Many couples have habits and patterns that they may knowingly or unknowingly fall into. Families often have traditions surrounding important holidays or events. One of my favorite interventions for couples is creating rituals of connection within a relationship. Most of us agree that we should have a regularly occurring date night, and I agree. That is an important priority. But just like we can't wait all week to feed our bodies, you can't wait all week (or month…or longer) to feed your relationship. It requires daily nourishment. Making small rituals such as coffee together on Sunday mornings before the kids are awake, making the bed together, folding laundry together, cooking, cleaning, singing in the car, kissing before you say goodbye, greeting each other when one of you arrives---these are all patterns, habits, rituals of life that nourish your relationship in small doses. Not only is it easier to find 2 minutes in a day to connect over mundane chores, it's more important. Because if you don't show up in the small moments every day, the big moments won't matter. Another way of saying it is, "wherever you go, there you are." If you're not connecting regularly, most of the time, on most days, when you finally make it to date night, you'll be just as disconnected.
Last, but certainly not least, of my recommendations from Gottman is expanding your "Love Maps." Love Maps is another concept that is essentially a working knowledge of your partner's life. What are their current stressors? What kind of goals and visions do they have for their life? What hobbies or interests are they currently into? What's their most embarrassing memory? Who do they get along with least at work? Who is their best friend? These kinds of questions lead to enriching conversations and help partners know and be known by one another. This is the kind of stuff that can make you feel like the other person "gets" you. Like so many wonderful things, Love Maps is also available as an app called Gottman Card Decks. One of the first assignments I give couples in our sessions is to go home and start using the Love Maps questions to get back into a different, more stress-reducing, friendship building kind of conversation. When you have a good idea about your partner's Love Maps, you build emotional intimacy, which is often a prerequisite of physical intimacy, by the way, if you needed more motivation to try these out ASAP. If you have experienced some distance between you and partner, or if you have toddlers and haven't finished a complete sentence or thought with your partner in the last little 3-5 years, you may think that asking these questions could be discouraging; that finding out how much you don't know about each other is a bad sign. In reality, you are reconnecting when you ask these questions. It's a win-win game—either you know the answer for your partner—YAY!—, or you don't, and they tell you and you learn something, growing closer as a result—also YAY!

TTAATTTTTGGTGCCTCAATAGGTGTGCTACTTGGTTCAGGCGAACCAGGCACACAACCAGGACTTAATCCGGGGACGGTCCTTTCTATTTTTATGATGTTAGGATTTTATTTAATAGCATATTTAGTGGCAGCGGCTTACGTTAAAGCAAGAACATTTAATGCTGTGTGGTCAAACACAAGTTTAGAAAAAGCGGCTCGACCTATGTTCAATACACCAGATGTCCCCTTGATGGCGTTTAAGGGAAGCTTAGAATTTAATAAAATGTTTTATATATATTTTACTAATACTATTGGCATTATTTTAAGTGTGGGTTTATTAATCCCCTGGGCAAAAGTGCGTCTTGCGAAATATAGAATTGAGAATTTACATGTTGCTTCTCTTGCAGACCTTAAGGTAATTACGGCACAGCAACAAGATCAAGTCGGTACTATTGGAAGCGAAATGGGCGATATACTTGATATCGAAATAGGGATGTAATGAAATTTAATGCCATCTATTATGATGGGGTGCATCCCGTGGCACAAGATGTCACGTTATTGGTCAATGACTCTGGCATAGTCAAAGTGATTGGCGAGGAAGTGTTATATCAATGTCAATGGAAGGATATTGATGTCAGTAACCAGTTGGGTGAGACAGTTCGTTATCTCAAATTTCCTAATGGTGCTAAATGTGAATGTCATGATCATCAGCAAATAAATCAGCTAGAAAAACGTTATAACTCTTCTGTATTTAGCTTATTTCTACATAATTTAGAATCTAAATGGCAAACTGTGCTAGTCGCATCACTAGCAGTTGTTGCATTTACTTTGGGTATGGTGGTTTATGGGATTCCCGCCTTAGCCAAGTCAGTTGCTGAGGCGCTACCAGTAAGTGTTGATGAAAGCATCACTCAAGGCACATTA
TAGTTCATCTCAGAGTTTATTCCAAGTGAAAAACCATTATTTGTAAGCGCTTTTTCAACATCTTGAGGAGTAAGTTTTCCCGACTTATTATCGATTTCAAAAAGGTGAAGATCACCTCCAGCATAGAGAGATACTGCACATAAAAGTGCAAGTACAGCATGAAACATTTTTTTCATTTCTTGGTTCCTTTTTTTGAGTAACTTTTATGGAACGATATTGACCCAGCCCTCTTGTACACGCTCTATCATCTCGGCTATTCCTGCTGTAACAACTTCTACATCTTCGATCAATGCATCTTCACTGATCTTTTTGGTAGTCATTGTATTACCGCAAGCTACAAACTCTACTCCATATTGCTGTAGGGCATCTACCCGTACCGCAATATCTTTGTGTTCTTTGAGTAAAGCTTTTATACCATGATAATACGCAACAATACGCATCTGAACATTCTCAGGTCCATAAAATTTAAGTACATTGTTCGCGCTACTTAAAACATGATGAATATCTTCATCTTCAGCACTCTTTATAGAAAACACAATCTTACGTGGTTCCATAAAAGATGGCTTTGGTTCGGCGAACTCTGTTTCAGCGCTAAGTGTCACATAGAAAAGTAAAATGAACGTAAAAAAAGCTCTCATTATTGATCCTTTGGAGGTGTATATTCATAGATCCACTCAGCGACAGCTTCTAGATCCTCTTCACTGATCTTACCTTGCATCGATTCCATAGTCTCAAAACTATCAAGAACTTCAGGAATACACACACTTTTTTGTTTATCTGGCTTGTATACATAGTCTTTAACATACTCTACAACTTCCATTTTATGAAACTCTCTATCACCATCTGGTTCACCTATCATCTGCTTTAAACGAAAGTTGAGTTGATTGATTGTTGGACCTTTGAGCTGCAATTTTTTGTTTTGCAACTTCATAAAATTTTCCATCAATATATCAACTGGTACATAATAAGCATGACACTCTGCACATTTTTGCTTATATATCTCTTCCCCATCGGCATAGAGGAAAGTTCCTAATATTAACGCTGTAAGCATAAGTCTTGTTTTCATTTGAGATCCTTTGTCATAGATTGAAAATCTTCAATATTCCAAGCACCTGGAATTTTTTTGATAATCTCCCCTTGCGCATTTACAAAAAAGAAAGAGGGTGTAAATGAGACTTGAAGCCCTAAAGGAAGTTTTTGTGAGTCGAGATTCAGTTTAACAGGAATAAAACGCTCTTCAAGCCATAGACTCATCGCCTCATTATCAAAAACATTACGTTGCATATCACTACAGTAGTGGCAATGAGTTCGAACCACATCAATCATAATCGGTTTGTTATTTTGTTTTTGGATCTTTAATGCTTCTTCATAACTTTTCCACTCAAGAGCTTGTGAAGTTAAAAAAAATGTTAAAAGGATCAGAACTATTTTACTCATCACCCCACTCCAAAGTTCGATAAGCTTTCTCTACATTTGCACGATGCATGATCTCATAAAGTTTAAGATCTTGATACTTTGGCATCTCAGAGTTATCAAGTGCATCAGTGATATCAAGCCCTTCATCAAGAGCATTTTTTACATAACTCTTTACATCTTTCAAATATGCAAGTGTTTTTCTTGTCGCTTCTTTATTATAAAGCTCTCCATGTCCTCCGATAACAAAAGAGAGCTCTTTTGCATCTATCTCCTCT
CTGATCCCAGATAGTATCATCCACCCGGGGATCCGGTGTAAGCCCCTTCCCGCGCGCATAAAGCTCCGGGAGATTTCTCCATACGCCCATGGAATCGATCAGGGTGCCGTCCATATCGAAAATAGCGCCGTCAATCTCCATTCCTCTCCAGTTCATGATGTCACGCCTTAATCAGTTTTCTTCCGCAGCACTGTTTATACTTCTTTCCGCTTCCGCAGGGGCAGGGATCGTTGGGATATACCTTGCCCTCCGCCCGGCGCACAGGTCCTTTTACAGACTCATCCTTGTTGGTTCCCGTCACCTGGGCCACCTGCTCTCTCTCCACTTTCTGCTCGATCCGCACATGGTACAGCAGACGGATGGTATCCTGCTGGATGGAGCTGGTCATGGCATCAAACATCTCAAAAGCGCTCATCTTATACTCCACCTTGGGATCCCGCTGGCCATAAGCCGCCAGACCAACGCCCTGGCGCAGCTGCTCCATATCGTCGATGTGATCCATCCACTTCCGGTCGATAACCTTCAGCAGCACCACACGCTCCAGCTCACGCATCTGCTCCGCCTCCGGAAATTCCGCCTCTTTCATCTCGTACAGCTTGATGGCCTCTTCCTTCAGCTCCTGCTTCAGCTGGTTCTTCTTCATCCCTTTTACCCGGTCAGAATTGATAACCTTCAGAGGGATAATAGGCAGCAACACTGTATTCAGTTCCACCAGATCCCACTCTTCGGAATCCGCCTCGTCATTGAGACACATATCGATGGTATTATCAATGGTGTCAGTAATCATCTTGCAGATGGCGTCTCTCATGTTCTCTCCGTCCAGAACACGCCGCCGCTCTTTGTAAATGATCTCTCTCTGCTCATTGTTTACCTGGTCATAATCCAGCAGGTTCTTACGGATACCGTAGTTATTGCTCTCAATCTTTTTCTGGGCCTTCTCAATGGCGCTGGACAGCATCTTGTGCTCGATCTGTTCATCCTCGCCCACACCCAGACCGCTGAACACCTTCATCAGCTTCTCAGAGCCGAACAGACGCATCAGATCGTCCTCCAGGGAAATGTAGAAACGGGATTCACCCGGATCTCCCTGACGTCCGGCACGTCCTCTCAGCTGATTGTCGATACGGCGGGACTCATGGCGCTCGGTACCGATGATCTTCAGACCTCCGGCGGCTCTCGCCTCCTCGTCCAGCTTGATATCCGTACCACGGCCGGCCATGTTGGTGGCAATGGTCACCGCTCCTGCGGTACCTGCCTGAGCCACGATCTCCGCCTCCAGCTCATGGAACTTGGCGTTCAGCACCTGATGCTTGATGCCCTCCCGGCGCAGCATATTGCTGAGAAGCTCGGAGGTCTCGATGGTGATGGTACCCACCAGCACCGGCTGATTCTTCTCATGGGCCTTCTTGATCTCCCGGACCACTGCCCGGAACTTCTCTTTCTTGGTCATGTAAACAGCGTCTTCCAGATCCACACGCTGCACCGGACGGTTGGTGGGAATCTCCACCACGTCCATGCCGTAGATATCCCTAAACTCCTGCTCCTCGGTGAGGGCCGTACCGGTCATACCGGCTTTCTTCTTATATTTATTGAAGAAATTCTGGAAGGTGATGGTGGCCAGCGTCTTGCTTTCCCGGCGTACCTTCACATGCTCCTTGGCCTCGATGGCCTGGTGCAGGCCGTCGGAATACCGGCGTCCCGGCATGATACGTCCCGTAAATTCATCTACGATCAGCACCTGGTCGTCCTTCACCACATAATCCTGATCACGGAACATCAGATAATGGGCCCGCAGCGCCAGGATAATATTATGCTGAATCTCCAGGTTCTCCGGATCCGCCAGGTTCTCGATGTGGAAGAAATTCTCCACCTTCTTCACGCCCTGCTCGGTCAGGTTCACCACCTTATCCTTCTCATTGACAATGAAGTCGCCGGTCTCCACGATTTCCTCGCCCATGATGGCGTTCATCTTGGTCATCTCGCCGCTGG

So you see, who needs Bora Bora, diamond jewelry, or other expensive gifts? Well, I mean, if you're giving them away, I'll take them. But know that those things will be meaningless and will not achieve your real end goal unless you've taken care to tend to the small things. When you rejoice in the mundane and make much of the mediocre, everything else, the big and small alike, tend to take care of themselves and fall into place. Steward the little, everyday moments, and it will yield a lifetime of love that no grand gesture can match.
Rachel Innerarity, MA LPC